','.join(['apple', 'orange', 'grape'])

which returns ‘apple,orange,grape’.

The string that it’s called on is inserted between the entries.

The split method is used to split a string into a list of substrings by the character that it’s called on.

For instance:

'My name is Jane'.split(' ')

returns [‘My’, ‘name’, ‘is’, ‘Jane’] .

Splitting Strings with the partition() Method

The partition method splits a string into text before and after a separator string.

For instance:

'My name is Jane'.partition('is')

returns:

('My name ', 'is', ' Jane')

We can use the multiple assignment syntax to assign the parts into their own variables since the string is called on is always split into 3 parts.

For instance, we write the folllowing:

before, sep, after = 'My name is Jane'.partition('is')

Then before has the value ‘My name ‘ . sep is 'is' , and after is ' Jane' .

Justifying Text with the rjust(), ljust(), and center() Methods

The rjust method moves a string by the given number of spaces passed in as the argument to the right.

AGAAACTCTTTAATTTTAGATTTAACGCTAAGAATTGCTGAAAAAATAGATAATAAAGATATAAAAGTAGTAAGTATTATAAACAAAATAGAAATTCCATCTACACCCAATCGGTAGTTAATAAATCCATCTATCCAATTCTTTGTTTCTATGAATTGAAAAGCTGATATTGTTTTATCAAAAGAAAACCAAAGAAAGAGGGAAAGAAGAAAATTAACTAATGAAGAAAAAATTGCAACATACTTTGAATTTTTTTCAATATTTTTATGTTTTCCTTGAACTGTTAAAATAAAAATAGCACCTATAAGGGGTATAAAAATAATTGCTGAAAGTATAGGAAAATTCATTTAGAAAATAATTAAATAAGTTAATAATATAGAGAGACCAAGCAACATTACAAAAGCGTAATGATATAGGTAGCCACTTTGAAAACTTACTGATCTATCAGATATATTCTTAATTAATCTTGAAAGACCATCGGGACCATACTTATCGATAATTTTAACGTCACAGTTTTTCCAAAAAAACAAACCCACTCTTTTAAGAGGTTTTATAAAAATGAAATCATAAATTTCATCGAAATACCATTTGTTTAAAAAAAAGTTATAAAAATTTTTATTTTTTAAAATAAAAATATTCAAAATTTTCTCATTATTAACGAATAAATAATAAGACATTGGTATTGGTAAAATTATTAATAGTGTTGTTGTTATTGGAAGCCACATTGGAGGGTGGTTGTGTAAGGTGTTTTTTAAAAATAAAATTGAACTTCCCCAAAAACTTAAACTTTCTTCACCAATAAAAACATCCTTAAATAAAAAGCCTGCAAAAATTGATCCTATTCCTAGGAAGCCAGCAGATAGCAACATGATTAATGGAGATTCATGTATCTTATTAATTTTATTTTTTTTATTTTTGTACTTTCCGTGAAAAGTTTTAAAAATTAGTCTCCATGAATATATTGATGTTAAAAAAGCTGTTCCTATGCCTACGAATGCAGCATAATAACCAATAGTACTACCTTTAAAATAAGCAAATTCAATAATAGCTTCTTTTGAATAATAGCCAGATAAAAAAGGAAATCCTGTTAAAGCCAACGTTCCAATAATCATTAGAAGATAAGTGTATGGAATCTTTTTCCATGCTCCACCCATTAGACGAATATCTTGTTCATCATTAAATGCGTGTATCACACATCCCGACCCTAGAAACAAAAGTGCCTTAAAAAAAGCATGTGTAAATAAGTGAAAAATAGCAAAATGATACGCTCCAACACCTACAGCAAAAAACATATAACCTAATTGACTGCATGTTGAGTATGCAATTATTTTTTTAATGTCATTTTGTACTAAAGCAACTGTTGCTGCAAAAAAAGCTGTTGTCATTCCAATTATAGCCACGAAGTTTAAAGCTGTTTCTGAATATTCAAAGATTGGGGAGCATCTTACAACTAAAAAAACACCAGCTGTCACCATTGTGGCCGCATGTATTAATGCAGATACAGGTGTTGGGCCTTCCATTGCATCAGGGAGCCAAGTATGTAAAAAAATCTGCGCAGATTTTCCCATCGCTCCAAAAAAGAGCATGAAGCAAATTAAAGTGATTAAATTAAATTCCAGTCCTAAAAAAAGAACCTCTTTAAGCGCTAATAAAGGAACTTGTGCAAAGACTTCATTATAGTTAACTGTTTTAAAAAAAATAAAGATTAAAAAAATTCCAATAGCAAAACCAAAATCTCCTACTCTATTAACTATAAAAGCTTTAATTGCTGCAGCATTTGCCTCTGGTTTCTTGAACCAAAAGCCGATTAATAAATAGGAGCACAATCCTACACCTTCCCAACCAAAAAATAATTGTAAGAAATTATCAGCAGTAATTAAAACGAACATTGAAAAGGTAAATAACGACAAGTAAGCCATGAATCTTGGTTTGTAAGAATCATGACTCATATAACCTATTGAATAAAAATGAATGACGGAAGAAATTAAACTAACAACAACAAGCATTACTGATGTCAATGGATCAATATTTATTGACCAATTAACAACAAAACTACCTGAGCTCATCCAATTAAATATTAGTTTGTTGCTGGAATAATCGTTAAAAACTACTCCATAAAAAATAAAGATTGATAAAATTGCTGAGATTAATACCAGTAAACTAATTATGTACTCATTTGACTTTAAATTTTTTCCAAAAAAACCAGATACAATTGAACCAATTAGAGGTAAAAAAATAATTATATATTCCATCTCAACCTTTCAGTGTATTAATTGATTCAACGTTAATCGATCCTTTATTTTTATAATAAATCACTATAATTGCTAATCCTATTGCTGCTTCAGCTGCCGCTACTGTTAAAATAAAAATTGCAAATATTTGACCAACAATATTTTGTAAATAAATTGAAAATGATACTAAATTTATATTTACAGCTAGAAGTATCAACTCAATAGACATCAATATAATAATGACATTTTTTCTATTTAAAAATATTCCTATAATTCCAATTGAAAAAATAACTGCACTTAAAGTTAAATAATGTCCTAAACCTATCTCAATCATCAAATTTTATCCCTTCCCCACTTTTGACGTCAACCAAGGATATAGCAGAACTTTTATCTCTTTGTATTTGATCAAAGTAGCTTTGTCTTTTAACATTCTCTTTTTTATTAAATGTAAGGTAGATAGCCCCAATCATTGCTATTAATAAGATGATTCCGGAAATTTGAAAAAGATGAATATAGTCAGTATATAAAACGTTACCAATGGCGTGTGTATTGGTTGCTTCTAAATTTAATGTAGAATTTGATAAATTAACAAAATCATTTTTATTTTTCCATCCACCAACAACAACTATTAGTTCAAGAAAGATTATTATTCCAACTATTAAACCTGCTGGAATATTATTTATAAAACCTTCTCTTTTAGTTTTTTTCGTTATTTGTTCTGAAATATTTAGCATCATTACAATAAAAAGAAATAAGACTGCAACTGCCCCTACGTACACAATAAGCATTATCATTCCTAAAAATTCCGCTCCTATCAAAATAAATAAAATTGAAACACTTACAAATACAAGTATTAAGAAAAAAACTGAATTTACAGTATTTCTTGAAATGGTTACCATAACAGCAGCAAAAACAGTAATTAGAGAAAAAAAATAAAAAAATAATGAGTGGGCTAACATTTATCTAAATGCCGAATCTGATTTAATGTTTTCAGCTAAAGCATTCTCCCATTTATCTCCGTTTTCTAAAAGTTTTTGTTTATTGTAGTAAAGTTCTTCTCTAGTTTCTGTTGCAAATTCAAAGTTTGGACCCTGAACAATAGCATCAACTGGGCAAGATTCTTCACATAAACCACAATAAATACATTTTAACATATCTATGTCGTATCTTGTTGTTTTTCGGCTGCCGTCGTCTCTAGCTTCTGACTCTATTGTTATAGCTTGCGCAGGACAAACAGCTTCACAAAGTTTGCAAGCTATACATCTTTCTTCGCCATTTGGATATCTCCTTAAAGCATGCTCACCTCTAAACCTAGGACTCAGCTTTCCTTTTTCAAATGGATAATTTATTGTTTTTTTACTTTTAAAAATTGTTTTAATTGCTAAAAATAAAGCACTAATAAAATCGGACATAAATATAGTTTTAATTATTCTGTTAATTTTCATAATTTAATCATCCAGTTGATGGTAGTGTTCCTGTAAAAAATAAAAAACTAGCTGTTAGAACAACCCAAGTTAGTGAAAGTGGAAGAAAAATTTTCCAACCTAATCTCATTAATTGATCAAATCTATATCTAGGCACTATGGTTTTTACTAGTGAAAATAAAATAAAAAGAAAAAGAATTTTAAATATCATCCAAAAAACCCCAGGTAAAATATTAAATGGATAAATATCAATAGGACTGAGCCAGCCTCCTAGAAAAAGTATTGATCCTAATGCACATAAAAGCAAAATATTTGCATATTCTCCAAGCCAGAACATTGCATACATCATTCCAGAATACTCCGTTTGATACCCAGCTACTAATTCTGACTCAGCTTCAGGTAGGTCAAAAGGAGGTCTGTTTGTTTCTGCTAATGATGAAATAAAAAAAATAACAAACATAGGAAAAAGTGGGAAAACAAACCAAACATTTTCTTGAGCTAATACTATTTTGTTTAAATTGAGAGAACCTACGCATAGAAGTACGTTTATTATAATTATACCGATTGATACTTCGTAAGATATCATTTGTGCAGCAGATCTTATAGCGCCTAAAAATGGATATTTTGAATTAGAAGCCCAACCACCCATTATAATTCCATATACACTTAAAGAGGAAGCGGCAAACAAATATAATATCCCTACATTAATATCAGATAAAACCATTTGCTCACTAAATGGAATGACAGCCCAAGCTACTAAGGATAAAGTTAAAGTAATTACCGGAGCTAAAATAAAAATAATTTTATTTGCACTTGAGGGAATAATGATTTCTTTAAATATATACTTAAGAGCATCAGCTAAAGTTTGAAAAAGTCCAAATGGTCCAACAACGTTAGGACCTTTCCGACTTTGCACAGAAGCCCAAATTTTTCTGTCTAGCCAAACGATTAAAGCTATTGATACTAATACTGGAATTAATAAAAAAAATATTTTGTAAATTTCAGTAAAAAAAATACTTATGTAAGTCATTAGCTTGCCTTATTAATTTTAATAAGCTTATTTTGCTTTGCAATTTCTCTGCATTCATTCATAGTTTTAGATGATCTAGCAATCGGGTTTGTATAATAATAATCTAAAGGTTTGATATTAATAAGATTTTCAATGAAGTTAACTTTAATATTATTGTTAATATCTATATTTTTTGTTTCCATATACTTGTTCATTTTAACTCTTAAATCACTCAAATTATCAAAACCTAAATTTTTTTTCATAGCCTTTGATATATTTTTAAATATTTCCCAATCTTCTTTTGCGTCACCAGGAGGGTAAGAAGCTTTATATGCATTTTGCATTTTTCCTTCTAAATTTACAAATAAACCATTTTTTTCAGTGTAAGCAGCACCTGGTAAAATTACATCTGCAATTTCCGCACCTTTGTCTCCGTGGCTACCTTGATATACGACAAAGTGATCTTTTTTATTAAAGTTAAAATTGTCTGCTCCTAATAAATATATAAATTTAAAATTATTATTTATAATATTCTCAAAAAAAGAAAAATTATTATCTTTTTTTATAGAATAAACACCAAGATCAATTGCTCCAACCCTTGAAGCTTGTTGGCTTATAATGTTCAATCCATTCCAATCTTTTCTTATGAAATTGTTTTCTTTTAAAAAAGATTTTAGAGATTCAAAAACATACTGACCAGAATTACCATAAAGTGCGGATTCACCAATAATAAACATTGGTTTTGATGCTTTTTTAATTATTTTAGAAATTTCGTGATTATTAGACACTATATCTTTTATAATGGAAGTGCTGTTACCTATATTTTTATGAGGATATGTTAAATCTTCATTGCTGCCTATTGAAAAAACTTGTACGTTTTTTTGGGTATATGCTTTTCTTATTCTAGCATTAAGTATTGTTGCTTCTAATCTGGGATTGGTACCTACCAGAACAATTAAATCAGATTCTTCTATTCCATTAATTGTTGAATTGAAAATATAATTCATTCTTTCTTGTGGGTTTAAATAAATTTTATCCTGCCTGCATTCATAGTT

For instance:

'foo'.rjust(5)

returns:

'  foo'

It also takes a second argument to fill in something instead of spaces. For instance, ‘foo’.rjust(5, ‘-’) returns ‘--foo’

ljust adds spaces by the number of that’s passed into the argument to the right of the text.

For instance:

'foo'.ljust(5)

returns:

'foo  '

It also takes a second argument to fill in something instead of spaces. For instance, ‘foo’.ljust(5, ‘*’) returns ‘foo**’

The center method adds the number of spaces passed in as the argument to the left and the right of the string.

For instance:

'foo'.center(15)

returns:

'      foo      '

It also takes a second argument to fill in something instead of spaces. For instance, ‘foo’.center(5, ‘*’) returns ‘*foo*’ .

Conclusion

Python has string methods to convert strings to upper and lower case.